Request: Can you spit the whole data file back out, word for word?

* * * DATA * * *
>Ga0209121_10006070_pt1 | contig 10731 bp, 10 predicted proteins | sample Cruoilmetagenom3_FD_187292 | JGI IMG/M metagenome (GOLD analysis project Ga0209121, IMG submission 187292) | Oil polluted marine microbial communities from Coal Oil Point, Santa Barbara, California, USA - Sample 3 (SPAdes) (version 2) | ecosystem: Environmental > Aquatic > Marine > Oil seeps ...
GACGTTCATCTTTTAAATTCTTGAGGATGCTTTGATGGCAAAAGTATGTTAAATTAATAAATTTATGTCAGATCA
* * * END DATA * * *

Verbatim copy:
>Ga0209121_10006070_pt1 | contig 10731 bp, 10 predicted proteins | sample Cruoilmetagenom3_FD_187292 | JGI IMG/M metagenome (GOLD analysis project Ga0209121, IMG submission 187292) | Oil polluted marine microbial communities from Coal Oil Point, Santa Barbara, California, USA - Sample 3 (SPAdes) (version 2) | ecosystem: Environmental > Aquatic > Marine > Oil seeps ...
GACGTTCATCTTTTAAATTCTTGAGGATGCTTTGATGGCAAAAGTATGTTAAATTAATAAATTTATGTCAGATCA